I must admit that the first time I saw the documentary, I also thought that it was only portraying the worst case scenario. However, I thought that it was necessary in order to get people's attention, and for the most part it has been effective. But as I've followed the research, more data is being revealed which paints a much more frightening picture than An Inconvenient Truth even hinted. First, there's the rate of ice melt on the north pole and in glaciers, which is accelerating much faster than all of the worst case projections. Then there's the report of the deterioration of CO2 sinks such as oceans and plants, which are loosing their capacity to absorb CO2 at the previous rates. The oceans are becoming over-saturated and acidic, the weather patterns are changing and disrupting plant growth.
Specifically, oceans and plant growth absorbed only around 540 kilograms per metric ton (1,190 pounds per short ton) of the CO2 produced in 2006, compared with 600 kilograms per metric ton (1,322 pounds per short ton) in 2000. Coupled with an emissions growth rate of 3.3 percent—triple the growth rate of the 1990s—the atmospheric burden is now rising by nearly two parts per million of CO2 a year, the fastest growth rate since 1850, the international team of researchers reports in Proceedings of the National Academy of Sciences USA.Just ice melt and CO2 absorption alone will drastically change the model projections for the next 50 years. But the research continues to mount, leading scientists and myself to believe that the doomsday scenario portrayed in An Inconvenient Truth might seem like a walk in the park compared to what may already be occurring.
New maritime measurements over the past decade also show that the North Atlantic's ability to absorb CO2 has been cut in half, according to researchers from the University of East Anglia who were not affiliated with the study by Canadell and his colleagues. "Until now, we thought that the decline in the efficiency of natural sinks was going to happen during the 21st century and more strongly during [its] second half," Canadell says. "If we didn't [include in the assumptions] that this was going to happen [so soon], have we underestimated the decline in the efficiency into the future?"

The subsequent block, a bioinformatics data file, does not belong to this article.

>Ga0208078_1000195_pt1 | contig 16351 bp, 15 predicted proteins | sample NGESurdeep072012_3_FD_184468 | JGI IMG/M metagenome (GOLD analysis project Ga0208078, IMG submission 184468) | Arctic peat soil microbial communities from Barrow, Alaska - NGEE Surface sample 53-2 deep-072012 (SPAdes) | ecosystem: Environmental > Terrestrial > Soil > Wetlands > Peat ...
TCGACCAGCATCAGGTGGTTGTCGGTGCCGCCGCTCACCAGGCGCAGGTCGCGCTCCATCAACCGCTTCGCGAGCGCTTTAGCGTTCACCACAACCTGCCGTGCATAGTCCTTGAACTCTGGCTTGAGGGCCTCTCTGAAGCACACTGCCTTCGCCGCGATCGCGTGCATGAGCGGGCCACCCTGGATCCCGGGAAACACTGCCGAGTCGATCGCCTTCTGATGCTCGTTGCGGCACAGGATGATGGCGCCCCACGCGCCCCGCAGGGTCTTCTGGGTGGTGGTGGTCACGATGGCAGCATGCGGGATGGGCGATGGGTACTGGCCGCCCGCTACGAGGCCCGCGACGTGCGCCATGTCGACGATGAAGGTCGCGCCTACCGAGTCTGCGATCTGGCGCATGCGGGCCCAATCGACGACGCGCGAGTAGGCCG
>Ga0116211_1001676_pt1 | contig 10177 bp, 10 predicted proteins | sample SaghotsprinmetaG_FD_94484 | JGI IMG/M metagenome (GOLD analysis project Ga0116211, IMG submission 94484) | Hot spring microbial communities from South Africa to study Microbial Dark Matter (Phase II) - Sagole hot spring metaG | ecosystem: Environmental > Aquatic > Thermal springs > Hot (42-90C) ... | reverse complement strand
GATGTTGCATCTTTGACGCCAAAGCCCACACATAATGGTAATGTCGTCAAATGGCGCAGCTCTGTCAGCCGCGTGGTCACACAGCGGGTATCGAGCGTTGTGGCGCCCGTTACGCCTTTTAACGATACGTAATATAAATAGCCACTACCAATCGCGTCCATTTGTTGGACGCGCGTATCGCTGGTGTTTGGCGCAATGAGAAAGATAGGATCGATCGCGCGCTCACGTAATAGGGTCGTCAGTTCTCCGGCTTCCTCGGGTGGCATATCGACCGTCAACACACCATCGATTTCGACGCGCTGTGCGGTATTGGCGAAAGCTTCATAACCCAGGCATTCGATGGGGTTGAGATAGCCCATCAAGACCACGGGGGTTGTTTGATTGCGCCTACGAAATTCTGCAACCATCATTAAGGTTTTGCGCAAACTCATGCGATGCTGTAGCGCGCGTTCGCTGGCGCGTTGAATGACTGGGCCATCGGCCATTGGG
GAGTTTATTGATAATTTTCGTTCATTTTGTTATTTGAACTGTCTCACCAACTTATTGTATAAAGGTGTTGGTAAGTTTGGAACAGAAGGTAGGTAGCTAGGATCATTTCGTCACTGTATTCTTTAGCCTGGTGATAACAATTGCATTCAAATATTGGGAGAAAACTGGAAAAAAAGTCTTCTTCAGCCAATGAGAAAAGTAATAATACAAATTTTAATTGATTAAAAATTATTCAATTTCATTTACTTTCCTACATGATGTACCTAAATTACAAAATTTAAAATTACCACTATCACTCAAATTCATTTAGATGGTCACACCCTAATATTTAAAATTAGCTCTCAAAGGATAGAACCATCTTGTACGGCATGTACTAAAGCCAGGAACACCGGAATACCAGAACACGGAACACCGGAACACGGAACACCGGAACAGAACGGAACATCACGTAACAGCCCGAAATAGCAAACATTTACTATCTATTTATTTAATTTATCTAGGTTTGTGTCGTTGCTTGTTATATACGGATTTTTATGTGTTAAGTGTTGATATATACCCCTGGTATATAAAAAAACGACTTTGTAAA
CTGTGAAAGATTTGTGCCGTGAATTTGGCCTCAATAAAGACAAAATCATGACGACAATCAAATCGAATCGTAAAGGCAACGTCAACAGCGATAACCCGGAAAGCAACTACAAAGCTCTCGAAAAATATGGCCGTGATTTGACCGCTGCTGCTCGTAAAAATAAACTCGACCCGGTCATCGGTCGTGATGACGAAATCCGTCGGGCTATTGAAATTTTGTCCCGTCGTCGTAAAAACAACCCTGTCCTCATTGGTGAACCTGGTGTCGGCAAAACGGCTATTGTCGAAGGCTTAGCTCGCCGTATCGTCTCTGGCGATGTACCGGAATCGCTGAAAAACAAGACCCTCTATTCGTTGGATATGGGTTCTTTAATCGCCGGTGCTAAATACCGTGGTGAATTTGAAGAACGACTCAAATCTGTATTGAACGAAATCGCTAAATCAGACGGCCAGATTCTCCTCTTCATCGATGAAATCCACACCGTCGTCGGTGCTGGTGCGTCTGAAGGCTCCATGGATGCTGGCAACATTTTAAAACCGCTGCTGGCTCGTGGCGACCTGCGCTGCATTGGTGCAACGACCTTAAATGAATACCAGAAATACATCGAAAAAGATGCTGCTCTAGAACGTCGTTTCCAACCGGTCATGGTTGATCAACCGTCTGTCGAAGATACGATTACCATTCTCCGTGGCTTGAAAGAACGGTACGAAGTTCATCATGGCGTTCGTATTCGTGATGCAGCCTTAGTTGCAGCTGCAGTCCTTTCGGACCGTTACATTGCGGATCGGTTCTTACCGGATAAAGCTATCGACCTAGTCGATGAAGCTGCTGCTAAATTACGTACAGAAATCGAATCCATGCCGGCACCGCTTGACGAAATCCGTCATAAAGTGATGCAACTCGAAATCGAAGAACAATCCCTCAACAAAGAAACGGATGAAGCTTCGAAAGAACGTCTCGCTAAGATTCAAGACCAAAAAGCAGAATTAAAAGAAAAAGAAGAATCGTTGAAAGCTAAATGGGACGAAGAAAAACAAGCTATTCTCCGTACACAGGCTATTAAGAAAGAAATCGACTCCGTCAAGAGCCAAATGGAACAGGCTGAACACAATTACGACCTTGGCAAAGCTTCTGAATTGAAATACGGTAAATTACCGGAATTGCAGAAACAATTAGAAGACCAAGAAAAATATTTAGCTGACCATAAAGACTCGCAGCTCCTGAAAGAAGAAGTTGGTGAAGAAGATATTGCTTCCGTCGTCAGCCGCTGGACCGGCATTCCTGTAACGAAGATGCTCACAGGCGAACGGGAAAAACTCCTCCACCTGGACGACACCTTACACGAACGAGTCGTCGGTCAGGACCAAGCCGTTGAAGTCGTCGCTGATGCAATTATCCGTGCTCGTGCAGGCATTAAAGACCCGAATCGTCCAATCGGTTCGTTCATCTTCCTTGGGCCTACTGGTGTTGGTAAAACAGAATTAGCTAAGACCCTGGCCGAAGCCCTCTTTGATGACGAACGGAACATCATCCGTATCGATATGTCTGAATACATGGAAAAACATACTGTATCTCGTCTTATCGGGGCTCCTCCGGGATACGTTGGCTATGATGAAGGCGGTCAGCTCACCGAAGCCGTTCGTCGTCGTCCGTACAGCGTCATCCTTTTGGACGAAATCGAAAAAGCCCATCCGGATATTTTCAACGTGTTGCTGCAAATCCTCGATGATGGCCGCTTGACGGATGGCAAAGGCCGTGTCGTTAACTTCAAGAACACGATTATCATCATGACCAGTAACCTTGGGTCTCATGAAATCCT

We haven't had such a rate of emissions growth and pollution since the 1850's, in other words The Industrial Revolution. And we already know the results of that. Only 100 years later, our rivers were literally burning! CFC's were eating holes in the ozone layer, cancer rates jumped drastically. You couldn't drink water, breath, or swim without being seriously confronted with toxins. Though we've cleaned up our streams (somewhat), outlawed CFC's, and have reversed some of the local environmental pollutants, we are now dealing with an issue that is truly and unequivocally global. A rate of unchecked destruction like the Industrial Revolution, magnified by our greater technological power and the vastly larger population will not just compromise our health within the next 100 years, it will destroy our civilization as we know it. It will effect everyone, but especially the poor. It will lead to starvation, disease, never before fathomed masses of refugees, and violent conflicts over space and resources both in our own back yards and on a global level.
What will it take for us to give a damn about our children's and even our own future? What will it take to truly start The Clean Revolution?